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In $\mathbb Z_3[x]$, find all polynomials and classify reducible or irreducible for all polynomials of degree less than 4.

Here is what I am thinking

Def of Irreducible Let F be a field. A nonconstant Polynomial $p(x) \in F[x]$ is irreducible if its only divisors are its associates and th nonzero constanct polnomials (units)

polynomicals of degree 1 are irreducible. times those irreducible to find reducible of higher degree .

Listing all polynomials for fun

Deg 0 $$[0], [1], [2]$$

Deg 1 $$ \begin{matrix} [0+x] & [1+x] & [2+x]\\ [0+2x] & [1+2x] & [2+2x] \end{matrix} $$

Deg2 $$ \begin{matrix} [0+x^2] & [1+x^2] & [2+x^2]\\ [0+x+x^2] & [1+x+x^2] & [2+x+x^2]\\ [0+2x+x^2] & [1+2x+x^2] & [2+2x+x^2] \end{matrix} $$ $$ \begin{matrix} [0+2x^2] & [1+2x^2] & [2+2x^2]\\ [0+x+2x^2] & [1+x+2x^2] & [2+x+2x^2]\\ [0+2x+2x^2] & [1+2x+2x^2] & [2+2x+2x^2] \end{matrix} $$ Deg 3 $$ \begin{matrix} [0+x^3] & [1+x^3] & [2+x^3] \\ [0+x+x^3] & [1+x+x^3] & [2+x+x^3]\\ [0+2x+x^3] & [1+2x+x^3] & [2+2x+x^3] \end{matrix} $$

$$ \begin{matrix} [0+x^2+x^3] & [1+x^2+x^3] & [2+x^2+x^3]\\ [0+x+x^2+x^3] & [1+x+x^2+x^3] & [2+x+x^2+x^3]\\ [0+2x+x^2+x^3] & [1+2x+x^2+x^3] & [2+2x+x^2+x^3] \end{matrix} $$

$$ \begin{matrix} [0+2x^2+x^3] & [1+2x^2+x^3] & [2+2x^2+x^3]\\ [0+x+2x^2+x^3] & [1+x+2x^2+x^3] & [2+x+2x^2+x^3]\\ [0+2x+2x^2+x^3] & [1+2x+2x^2+x^3] & [2+2x+2x^2+x^3] \end{matrix} $$
$$ \begin{matrix} [0+2x^3] & [1+2x^3] & [2+2x^3] \\ [0+x+2x^3] & [1+x+2x^3] & [2+x+2x^3]\\ [0+2x+2x^3] & [1+2x+2x^3] & [2+2x+2x^3] \end{matrix} $$

$$ \begin{matrix} [0+x^2+2x^3] & [1+x^2+2x^3] & [2+x^2+2x^3]\\ [0+x+x^2+2x^3] & [1+x+x^2+2x^3] & [2+x+x^2+2x^3]\\ [0+2x+x^2+2x^3] & [1+2x+x^2+2x^3] & [2+2x+x^2+2x^3] \end{matrix} $$

$$ \begin{matrix} [0+2x^2+2x^3] & [1+2x^2+2x^3] & [2+2x^2+2x^3]\\ [0+x+2x^2+2x^3] & [1+x+2x^2+2x^3] & [2+x+2x^2+2x^3]\\ [0+2x+2x^2+2x^3] & [1+2x+2x^2+2x^3] & [2+2x+2x^2+2x^3] \end{matrix} $$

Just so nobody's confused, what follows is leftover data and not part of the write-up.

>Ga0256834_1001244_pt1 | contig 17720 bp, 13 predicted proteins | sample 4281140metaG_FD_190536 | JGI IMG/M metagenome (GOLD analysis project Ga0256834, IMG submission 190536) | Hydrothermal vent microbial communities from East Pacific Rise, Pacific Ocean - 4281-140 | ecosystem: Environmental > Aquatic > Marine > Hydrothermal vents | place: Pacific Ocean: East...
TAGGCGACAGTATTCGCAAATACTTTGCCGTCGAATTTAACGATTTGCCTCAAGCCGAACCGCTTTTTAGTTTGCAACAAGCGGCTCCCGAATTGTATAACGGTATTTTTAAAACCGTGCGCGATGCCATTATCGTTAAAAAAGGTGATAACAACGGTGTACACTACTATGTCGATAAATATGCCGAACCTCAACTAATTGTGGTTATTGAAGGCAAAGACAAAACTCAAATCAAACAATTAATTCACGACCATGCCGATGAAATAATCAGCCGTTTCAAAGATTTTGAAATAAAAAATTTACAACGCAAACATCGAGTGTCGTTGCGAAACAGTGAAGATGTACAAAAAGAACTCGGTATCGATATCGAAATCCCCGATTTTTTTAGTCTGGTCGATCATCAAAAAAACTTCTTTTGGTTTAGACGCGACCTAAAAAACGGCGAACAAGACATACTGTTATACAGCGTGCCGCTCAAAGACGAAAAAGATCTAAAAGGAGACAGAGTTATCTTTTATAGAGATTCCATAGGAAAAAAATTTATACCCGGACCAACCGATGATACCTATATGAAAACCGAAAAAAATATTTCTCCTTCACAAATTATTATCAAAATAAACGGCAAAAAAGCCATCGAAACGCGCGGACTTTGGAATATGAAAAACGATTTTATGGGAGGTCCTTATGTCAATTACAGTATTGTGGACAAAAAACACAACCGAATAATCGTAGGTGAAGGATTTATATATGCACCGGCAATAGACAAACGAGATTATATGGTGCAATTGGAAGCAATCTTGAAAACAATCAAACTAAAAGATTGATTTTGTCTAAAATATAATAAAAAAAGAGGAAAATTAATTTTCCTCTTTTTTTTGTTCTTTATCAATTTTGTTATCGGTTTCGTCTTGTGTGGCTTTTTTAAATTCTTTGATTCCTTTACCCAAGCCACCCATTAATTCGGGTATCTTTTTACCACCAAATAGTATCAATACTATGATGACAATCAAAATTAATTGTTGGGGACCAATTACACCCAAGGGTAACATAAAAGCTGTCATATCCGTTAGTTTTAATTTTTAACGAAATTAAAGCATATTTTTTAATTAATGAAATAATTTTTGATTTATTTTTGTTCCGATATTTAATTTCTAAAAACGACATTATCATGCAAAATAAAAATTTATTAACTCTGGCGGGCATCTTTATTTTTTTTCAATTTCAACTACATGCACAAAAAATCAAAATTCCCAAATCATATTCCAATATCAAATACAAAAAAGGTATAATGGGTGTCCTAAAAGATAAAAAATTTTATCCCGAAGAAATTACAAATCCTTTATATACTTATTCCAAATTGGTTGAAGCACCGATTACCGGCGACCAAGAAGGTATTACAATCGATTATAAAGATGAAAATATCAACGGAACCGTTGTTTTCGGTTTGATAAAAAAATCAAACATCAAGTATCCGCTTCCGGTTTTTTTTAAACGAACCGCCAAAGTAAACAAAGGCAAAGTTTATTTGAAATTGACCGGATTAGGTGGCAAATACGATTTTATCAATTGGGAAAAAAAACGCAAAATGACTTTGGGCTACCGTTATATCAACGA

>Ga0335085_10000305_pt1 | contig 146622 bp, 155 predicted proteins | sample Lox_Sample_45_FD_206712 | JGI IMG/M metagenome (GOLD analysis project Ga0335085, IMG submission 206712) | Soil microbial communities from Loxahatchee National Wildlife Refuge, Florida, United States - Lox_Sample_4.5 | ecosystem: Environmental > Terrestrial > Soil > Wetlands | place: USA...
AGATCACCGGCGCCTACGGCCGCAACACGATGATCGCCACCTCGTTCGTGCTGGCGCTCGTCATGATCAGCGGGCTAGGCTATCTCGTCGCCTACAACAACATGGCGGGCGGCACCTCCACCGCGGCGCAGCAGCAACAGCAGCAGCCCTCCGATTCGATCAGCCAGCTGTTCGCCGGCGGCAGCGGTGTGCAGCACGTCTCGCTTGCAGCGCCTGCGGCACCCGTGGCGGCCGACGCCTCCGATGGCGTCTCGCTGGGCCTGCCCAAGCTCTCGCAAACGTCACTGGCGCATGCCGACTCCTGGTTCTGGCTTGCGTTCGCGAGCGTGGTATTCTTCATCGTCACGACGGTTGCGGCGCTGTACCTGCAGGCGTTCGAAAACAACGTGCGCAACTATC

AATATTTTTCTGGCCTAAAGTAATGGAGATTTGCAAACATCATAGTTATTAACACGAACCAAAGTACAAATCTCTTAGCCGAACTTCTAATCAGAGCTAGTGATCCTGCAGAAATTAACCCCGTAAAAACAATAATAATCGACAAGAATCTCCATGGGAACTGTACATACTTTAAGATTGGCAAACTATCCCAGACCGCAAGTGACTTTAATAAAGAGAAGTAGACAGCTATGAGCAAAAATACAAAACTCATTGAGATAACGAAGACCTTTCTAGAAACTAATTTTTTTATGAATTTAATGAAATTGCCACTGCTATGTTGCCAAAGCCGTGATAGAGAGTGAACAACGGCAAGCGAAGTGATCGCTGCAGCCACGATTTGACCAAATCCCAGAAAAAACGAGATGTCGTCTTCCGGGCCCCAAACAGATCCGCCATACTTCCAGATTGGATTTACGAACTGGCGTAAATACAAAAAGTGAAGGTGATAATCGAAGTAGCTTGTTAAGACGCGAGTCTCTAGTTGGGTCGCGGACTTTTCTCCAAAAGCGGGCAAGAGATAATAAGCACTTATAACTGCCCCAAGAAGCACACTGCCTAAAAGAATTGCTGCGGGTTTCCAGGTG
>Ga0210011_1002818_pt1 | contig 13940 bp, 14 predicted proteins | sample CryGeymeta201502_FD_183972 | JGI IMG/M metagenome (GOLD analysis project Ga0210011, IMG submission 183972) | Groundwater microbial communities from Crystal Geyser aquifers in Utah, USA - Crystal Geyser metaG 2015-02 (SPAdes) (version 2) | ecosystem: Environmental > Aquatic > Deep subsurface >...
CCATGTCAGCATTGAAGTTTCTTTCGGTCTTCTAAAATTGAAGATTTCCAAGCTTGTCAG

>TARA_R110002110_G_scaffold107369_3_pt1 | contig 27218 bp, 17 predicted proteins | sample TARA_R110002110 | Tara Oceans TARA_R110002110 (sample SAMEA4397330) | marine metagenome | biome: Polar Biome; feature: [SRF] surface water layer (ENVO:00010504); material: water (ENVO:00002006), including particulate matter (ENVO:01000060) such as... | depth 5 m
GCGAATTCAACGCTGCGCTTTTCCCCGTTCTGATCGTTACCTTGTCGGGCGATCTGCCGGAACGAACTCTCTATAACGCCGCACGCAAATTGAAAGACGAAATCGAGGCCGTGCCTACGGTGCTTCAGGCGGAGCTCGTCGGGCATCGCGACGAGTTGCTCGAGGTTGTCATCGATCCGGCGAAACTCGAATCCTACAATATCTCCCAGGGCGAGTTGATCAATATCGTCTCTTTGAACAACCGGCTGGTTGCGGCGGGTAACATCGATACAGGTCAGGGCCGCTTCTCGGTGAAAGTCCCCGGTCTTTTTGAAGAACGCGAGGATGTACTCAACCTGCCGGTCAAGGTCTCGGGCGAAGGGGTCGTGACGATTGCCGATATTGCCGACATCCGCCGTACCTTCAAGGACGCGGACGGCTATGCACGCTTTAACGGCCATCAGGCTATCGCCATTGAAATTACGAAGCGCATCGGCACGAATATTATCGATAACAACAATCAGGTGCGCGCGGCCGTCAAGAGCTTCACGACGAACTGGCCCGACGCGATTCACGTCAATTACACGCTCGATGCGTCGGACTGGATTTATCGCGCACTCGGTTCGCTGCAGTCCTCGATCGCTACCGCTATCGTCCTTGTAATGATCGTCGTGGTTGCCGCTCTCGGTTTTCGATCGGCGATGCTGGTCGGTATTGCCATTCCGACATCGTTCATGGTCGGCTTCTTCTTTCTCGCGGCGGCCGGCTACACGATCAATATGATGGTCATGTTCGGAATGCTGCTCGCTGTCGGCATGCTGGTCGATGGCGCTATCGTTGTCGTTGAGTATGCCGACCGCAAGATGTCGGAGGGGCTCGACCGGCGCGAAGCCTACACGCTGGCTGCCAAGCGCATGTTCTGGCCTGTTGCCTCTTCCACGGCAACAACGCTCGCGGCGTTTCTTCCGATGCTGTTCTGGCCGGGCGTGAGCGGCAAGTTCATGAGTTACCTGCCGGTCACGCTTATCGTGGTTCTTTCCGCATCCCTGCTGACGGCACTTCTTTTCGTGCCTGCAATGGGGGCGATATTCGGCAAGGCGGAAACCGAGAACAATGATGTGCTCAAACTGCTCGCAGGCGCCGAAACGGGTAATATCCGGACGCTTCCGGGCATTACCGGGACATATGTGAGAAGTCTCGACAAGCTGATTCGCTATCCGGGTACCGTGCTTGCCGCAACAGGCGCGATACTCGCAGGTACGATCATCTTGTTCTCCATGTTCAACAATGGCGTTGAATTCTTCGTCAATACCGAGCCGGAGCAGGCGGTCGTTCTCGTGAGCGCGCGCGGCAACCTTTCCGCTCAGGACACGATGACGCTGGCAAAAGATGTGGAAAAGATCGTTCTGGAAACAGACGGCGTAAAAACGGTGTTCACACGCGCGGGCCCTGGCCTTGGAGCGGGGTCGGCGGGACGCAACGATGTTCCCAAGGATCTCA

Need to sort to see if its irreducible or reducible ... trying to see a pattern

Deg 1 In terms of irreducible Monics of degree 1 being $[x],[1+x],[2+x]$ $$ \begin{matrix} [x] & [1+x] & [2+x]\\ [2][x] & [2][2+x] & [2][1+x] \end{matrix} $$ Deg 2 In terms of irreducible Monics of degree 2 being $[1+x^2],[2+x+x^2],[2+2x+x^2]$

$$ \begin{matrix} [x][x] & [1+x^2] & [2+x][1+x]\\ [x][x+1] & ([2+x])^2 & [2+x+x^2] & \\ [x][2+x] & ([1+x])^2 & [2+2x+x^2] \end{matrix} $$ $$ \begin{matrix} [2][x][x] & [2][2+x][1+x] & [2][1+x^2] \\ [2][x][2+x] & [2][2+2x+x^2] & [2]([1+x])^2\\ [2][x][1+x] & [2]([1+x])^2 & [2][1+x+x^2] \end{matrix} $$ Deg 3 starting not to be fun listing evrything. So far there are 6 irreducibles of degree smaller than 3. We can combile them to make 16 combinations which are reducible. Also there are 27 monic possble of degree 3. Now that should mean there are 11 irruducible monics of degree 3. Making 14 irreducible monics to of deg 1,2,3. Meaning there are 28 irreducible of deg of def 1,2,3.Add the 2 nonzero constants and that makes 30 irreducible polynomials.